Bald eagles starting to migrate back to Minnesota
Bald eagles are migrating back to Minnesota and may be seen in large numbers across parts of the state over the next few weeks, according to the Minnesota Department of Natural Resources.
The spring eagle migration usually coincides with ice-out. A warm February melted much of the snow cover, and ice is breaking up along the rivers, said DNR regional Nongame Wildlife specialist Lisa Gelvin-Innvaer.
“Because of that, this year’s migration appears to be a couple weeks earlier, so folks in southern Minnesota will be seeing eagles soon, even with the last remnants of winter,” she said. “We’re already seeing small groups of eagles along the Minnesota River.”
Only two states, Florida and Alaska, have greater nesting populations of bald eagles than Minnesota. In 2005, researchers estimated there are more than 1,300 active nests in Minnesota.
Fall migration typically occurs as lakes and rivers freeze over, since most eagles prefer a diet of fish. Bald eagle wintering grounds ideally contain open water, ample food, limited human disturbance and protected roosting sites. As their population increases, however, some eagles have become tolerant of some disturbance, particularly traffic, choosing to nest near busy highways or in very urban habitats. To supplement their diets in winter, eagles also prey on mammals and other birds, and will often be seen on roadsides eating carrion.
Not all bald eagles migrate southward in the fall, Gelvin-Innvaer said. In many areas in Minnesota, it’s common for some eagle pairs to stay the winter, especially during milder winters and wherever there is open water.
“This year’s winter was a bit milder,” she said. “There were fewer subzero nights and not as much snow on the ground as some other years. That should have made for an easier winter for them to find food.”
Bald eagles that stay local may begin courting and nesting as early as December or January. Other bald eagles return to their breeding territories as soon as a food source is available.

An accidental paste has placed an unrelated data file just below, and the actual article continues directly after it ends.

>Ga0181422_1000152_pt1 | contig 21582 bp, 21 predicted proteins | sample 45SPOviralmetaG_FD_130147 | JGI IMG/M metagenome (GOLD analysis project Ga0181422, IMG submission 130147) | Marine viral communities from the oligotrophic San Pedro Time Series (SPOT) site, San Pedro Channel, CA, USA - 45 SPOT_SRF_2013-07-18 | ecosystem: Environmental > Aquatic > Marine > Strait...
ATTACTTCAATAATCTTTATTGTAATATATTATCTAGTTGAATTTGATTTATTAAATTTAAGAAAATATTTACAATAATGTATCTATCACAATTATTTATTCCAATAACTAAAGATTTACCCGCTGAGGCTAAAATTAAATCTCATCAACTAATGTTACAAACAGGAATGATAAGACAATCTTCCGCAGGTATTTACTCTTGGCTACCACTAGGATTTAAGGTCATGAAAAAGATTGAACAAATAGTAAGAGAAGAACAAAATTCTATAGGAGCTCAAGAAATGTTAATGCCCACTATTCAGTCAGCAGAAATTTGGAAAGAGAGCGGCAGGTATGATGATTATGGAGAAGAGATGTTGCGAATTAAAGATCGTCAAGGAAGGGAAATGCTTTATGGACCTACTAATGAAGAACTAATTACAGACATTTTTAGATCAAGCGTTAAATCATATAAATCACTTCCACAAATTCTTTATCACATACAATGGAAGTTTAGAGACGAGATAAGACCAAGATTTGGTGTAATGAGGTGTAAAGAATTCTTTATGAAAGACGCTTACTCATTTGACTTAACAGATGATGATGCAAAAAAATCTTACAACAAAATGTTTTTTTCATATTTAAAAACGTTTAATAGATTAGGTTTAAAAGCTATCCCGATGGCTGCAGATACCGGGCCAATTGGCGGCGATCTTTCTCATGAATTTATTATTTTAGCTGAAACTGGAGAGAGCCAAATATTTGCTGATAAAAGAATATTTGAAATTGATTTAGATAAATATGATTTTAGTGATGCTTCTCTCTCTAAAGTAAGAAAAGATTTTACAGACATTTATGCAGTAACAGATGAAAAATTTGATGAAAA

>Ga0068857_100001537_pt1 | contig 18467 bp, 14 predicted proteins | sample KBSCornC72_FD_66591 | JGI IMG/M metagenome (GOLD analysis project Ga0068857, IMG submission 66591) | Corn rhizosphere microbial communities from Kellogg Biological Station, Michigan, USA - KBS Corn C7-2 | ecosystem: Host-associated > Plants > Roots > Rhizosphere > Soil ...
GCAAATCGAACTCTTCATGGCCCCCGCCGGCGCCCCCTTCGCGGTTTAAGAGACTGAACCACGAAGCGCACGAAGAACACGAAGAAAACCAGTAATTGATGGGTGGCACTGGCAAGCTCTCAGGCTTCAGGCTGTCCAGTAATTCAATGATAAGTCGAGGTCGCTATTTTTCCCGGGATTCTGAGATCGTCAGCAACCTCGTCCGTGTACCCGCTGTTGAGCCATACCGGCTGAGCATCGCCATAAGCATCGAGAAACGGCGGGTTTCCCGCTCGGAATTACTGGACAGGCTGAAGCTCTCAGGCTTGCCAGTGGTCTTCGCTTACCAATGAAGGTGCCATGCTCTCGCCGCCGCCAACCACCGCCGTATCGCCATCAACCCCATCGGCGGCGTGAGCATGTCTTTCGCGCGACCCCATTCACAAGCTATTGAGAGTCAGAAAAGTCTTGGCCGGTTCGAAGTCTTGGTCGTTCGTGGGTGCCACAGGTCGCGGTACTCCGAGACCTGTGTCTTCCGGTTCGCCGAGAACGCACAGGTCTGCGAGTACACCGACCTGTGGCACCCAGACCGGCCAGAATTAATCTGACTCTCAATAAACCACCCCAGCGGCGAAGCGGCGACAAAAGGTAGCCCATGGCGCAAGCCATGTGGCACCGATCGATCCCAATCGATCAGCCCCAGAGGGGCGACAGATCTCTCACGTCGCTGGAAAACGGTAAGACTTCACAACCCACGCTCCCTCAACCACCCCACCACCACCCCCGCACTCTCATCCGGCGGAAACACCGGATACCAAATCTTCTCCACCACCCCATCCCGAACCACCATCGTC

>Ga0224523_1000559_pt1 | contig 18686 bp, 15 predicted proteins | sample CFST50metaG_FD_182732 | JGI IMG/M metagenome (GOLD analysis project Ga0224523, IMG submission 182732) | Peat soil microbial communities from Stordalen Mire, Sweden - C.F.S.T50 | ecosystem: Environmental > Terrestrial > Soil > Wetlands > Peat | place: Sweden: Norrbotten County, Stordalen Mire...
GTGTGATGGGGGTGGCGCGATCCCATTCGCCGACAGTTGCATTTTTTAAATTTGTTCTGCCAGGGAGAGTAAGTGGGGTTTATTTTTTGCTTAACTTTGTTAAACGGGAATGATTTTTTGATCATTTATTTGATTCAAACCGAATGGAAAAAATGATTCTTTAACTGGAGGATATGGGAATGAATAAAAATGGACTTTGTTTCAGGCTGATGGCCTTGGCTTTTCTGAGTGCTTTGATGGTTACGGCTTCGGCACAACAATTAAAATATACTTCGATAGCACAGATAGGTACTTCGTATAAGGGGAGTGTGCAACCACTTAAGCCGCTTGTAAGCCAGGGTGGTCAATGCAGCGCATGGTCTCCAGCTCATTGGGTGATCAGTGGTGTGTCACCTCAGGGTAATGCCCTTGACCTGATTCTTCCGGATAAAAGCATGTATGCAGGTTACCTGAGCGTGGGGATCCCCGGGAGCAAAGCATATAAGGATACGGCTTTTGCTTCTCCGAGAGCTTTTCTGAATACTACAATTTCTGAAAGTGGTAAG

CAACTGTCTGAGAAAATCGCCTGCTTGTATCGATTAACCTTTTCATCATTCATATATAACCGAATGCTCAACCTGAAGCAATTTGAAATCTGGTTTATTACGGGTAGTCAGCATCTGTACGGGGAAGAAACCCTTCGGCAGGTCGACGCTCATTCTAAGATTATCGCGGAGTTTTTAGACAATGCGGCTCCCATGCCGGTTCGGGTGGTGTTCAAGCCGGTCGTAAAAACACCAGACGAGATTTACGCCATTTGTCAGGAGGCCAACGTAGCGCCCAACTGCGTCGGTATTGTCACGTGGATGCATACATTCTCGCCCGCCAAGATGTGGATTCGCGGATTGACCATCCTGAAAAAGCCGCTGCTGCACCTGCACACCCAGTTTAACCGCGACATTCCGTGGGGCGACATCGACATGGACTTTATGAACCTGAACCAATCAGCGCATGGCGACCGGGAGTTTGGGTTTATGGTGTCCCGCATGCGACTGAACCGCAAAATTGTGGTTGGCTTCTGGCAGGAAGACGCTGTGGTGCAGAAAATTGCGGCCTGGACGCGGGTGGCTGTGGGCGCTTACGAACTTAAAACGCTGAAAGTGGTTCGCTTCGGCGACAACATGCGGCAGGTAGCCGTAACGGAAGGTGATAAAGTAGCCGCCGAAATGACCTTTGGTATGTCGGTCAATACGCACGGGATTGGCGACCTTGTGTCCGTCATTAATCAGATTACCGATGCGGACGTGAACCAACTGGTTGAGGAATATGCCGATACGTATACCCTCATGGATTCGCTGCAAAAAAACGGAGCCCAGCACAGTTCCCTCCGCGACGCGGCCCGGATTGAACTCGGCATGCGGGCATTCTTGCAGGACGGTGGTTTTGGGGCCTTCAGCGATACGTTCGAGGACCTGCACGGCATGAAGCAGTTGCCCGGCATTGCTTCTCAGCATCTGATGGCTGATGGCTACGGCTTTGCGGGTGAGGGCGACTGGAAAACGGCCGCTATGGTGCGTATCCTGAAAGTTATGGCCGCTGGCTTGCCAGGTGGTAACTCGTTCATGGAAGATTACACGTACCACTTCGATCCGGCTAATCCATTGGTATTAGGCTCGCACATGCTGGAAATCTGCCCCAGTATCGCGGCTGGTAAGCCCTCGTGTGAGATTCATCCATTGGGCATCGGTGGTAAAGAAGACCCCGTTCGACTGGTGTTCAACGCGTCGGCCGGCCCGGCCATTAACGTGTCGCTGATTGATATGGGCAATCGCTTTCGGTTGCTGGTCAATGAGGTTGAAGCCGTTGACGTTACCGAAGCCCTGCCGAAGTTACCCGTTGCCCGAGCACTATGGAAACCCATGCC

“Eagles tend to vary their migration routes, so it’s hard to say exactly where the eagles are right now,” Gelvin-Innvaer said. In Minnesota, the biggest migrations tend to be along the Minnesota River corridor, the north shore of Lake Superior and around Lake Pepin in southeastern Minnesota.
Adult bald eagles are easily identified by a white head and tail contrasting with a dark brown body. Bald eagles attain full adult plumage in their fourth or fifth year. In flight, bald eagles are sometimes confused with turkey vultures. Bald eagles can be distinguished by their tendency to soar on flat, board-like wings, while turkey vultures fly with their wings in a V-shape.
The bald eagle’s recovery is a success story and an example of how they and many other wildlife species benefit directly from donations made to the Nongame Wildlife checkoff on Minnesota tax forms. For the past forty years, checkoff dollars have been used to fund research, surveys and education for more than 900 nongame wildlife species. When the checkoff began, bald eagles, peregrine falcons and trumpeter swans were almost gone from our landscape. Today, they are all thriving in Minnesota. Each dollar donated is matched by funds from the Reinvest In Minnesota Account. Donations are accepted year-round.
More information is available at www.dnr.state.mn.us/nongame/donate/index.html.
The DNR’s Nongame Wildlife Program is now streaming live video of a nesting pair of bald eagles on its website at www.mndnr.gov/eaglecam.
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